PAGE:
Rub It In, Why Don’t You? When Orchestration Goes Awry
I booked a trip. I canceled a trip (Yes, because of COVID-19.) But they kept reminding me of my next destination. Lucky they were otherwise so helpful; I had to forgive them
Customers are fickle. They constantly change their preference, habits, and behaviors. It’s nothing new. But recently, this rapid change has been exacerbated by the COVID-19 outbreak and the unpredictable economic landscape and overall uncertainty it has brought. That’s why, today, Orchestration (yes, with capital O) is one of the most important concepts for marketers to master.
Campaign Orchestration is the process of ensuring all cross-channel, multi-step communications with customers are in sync, providing customers a holistic experience.
Orchestration starts with data alignment (making sure data is tracked and used in the same way on multiple channels) and ends with the execution of campaigns that consider the customer’s attributes, actions, and status.
Successful orchestration ensures holistic communication that leads to greater customer satisfaction, higher revenue, less friction, and increased retention rates. Given the current economic climate, this is a secret weapon that should be used frequently.
The Implications of Bad Orchestration
I recently went through a great example of how immediate changes (driven by COVID-19) can impact campaign orchestration, and why orchestration matters more today than ever before.
For the past 8 months, my partner and I have been planning a trip to Thailand. We booked everything in advance and ordered all our hotel nights via Booking.com.
When COVID-19 hit, it was clear that we could pretty much forget about our dreamy vacation.
Quickly, our flights got canceled. So, we reached out to Booking.com, requesting that they assist us in canceling our hotel reservations. Our experience with Booking.com was extremely positive when it came to customer support. They helped us cancel nonrefundable deals and even Booking.Basic (3rd party, no guarantee) reservations without a hassle.
What came later was a bit of a bummer, especially for a Marketer like me.
Constant Reminders of My Canceled Vacation
Not long after canceling all my trip plans, I got a notification from Booking.com – “your trip is coming up.” It was still close to my cancellation date, so while it felt a bit off, I let it slide.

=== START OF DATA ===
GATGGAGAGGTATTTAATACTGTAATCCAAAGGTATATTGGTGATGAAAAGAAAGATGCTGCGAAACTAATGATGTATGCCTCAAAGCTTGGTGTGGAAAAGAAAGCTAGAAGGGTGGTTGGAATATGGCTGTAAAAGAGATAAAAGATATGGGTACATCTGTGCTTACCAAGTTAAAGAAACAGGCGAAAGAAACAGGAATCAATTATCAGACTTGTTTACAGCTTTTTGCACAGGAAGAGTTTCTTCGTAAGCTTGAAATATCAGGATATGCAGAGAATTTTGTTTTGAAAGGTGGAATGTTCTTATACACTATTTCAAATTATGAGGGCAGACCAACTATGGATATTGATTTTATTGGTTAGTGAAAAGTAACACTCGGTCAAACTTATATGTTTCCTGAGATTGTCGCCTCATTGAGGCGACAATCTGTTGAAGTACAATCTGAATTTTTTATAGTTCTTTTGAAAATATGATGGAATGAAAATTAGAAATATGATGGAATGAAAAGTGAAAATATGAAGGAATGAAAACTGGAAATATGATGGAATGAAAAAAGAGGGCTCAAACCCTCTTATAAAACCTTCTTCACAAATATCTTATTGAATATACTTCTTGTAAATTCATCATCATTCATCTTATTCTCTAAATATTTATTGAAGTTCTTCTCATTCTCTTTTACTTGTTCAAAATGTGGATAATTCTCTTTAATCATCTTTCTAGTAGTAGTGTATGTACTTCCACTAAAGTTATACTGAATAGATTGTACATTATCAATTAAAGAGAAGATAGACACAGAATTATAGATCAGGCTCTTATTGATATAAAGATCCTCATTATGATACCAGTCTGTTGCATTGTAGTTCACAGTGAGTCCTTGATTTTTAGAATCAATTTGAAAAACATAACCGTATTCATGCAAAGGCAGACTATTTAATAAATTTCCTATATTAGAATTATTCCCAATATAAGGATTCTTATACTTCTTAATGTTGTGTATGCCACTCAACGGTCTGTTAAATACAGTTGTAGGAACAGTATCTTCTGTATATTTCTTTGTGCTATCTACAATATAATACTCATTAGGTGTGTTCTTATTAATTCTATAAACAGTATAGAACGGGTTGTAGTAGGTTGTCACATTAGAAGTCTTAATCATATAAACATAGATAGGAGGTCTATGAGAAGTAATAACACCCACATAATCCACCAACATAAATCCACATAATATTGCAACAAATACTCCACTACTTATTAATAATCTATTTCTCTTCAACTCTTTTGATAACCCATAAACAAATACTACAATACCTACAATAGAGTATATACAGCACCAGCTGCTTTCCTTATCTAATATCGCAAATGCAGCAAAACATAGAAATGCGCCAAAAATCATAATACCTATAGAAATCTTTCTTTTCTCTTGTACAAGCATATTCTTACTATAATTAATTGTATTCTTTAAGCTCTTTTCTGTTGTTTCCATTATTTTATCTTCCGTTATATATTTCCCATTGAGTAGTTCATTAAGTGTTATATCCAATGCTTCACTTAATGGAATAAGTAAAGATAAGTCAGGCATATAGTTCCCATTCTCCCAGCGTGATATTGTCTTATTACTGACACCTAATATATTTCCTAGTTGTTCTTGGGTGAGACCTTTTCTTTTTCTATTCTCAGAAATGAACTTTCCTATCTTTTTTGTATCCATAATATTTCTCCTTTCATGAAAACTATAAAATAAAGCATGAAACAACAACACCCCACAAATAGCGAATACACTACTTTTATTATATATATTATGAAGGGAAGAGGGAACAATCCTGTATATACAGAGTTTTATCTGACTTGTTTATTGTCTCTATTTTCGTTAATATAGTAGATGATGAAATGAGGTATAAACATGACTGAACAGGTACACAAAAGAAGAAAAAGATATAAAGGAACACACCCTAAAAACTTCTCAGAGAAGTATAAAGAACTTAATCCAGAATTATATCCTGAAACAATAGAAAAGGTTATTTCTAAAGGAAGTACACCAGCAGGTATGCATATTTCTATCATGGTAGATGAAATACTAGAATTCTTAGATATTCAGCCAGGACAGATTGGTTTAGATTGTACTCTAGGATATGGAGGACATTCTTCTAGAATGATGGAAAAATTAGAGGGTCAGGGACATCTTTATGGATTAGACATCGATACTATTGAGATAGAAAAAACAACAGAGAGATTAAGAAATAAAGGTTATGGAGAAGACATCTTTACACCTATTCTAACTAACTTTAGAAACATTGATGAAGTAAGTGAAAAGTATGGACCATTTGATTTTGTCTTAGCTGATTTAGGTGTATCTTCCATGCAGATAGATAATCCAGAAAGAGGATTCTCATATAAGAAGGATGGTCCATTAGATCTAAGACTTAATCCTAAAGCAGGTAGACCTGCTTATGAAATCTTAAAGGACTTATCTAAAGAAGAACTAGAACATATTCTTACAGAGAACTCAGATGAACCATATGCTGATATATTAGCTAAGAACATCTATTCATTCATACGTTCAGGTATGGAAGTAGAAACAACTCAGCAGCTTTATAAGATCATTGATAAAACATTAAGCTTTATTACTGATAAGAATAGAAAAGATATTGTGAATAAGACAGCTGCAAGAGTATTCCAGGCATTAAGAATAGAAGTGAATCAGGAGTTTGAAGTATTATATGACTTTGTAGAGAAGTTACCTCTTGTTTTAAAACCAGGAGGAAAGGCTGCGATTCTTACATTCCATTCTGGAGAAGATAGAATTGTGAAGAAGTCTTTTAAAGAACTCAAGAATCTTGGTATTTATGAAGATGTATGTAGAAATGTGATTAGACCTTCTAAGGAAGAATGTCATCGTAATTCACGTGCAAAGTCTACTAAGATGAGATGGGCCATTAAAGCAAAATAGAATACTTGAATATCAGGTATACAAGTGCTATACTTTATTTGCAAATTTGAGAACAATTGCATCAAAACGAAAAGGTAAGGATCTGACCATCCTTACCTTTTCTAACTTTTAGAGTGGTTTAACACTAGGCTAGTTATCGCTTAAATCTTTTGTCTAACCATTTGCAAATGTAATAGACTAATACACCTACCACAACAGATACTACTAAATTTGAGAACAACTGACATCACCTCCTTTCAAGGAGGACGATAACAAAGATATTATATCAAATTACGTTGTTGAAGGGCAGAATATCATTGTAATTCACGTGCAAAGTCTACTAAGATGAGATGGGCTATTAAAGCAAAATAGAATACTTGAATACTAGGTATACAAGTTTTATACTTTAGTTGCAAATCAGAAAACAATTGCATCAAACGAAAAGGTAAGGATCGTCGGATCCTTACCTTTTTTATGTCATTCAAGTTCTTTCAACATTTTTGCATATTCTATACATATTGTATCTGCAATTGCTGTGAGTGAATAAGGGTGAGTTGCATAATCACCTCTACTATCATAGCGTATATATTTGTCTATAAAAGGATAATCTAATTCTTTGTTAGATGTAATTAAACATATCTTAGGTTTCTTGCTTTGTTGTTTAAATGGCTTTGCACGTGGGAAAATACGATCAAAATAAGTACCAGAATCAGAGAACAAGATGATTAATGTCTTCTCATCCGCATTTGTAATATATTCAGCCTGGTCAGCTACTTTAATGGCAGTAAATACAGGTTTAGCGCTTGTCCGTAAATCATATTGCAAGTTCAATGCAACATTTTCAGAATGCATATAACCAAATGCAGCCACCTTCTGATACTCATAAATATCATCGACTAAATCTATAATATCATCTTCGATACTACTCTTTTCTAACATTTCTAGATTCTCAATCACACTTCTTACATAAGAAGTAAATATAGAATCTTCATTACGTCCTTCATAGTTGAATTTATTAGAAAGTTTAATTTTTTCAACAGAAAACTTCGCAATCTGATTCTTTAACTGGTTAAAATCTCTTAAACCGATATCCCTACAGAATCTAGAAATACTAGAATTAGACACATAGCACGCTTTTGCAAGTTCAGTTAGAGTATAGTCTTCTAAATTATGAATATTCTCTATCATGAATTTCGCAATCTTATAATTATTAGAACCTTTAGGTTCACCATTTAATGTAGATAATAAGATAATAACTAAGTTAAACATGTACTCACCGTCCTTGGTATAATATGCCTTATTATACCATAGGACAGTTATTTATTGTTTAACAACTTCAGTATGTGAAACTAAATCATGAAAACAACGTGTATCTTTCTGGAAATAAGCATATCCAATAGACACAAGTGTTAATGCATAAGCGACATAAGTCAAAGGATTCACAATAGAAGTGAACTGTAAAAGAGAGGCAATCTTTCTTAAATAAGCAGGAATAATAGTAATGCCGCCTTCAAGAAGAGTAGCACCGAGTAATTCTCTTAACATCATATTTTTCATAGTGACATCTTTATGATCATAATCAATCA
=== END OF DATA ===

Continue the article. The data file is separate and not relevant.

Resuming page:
A couple of weeks later, April 1st arrived. That was the date we were supposed to fly out. While we tried our best to completely ignore the fact that we are working from home in the midst of a worldwide virus outbreak instead of sipping cocktails on a Thai beach, we received a series of offers, announcements, and reminders, from Booking.com both via email and push notifications.
On what was supposed to be our fifth day of the trip, we received the following notification:
This is a case of poor orchestration that did not adapt to the recent changes in customer behavior nor to the fact I canceled my reservations with them.
In normal circumstances, I might have said hats-off to Booking for recognizing that I need a taxi on that specific day. After all, I was supposed to transfer to my next hotel on the list on that day and a taxi would be great! But being responsive is not enough. Booking’s orchestration did not consider trip’s status and customer care data, and since most trips had been canceled in the past month, this completely derailed their overall communication.
I can imagine, this has happened to a lot of Booking.com clients, and while they must have a lot on their mind, the automated, robotic nature of these notifications have reduced our appreciation of their superb customer care.
Reactivity is Important. Proactivity is Key
The difference between being reactive and proactive, in this sense, lies in the perspective each one provides. The first is designed to respond to specific events or issues, and the latter is designed to anticipate possible challenges.
You can react to customer behavior – for example, offer a taxi deal to a customer that ordered a trip, on the date of that trip. But you should always try to be proactive – take advantage of any additional data you have, and make sure you have aligned all the customer’s touchpoints with your product at any given time.
If the customer booked a hotel, and due to any circumstances needed to cancel it, you, as a marketer or a CRM manager, should take that into account and proactively change the messaging.
You can send new, relevant offers once their hotel was successfully cancelled and refunded. You can also create a specific message for customers who have had to change their plans, increasing campaign personalization even further. Or, in other words – don’t just automate, orchestrate.
Avoiding bad orchestration is always essential, but it becomes vital when there’s an immediate, unpredictable change in customer and market behavior.
You can also mitigate these negative experiences by learning from booking.com and providing excellent customer care. If your service is fantastic, your customers are more likely to forgive these mishaps, even in times of crisis.
Stay tuned for future analysis, and in the meantime, check out our vast Marketing Amid Corona coverage:
- A Marketer’s Playbook to Marketing Amid Corona
- Marketing Research on COVID-19 Impact
- Tips for eCommerce sites
- Tips for Travel & Ticketing Companies
- A/B/n Testing: Reduce Uncertainty
- 5 Simple Tips to Keep in Mind Now
- Email Marketing Best Practices
- Here’s What Your Customers Want to Hear in a Crisis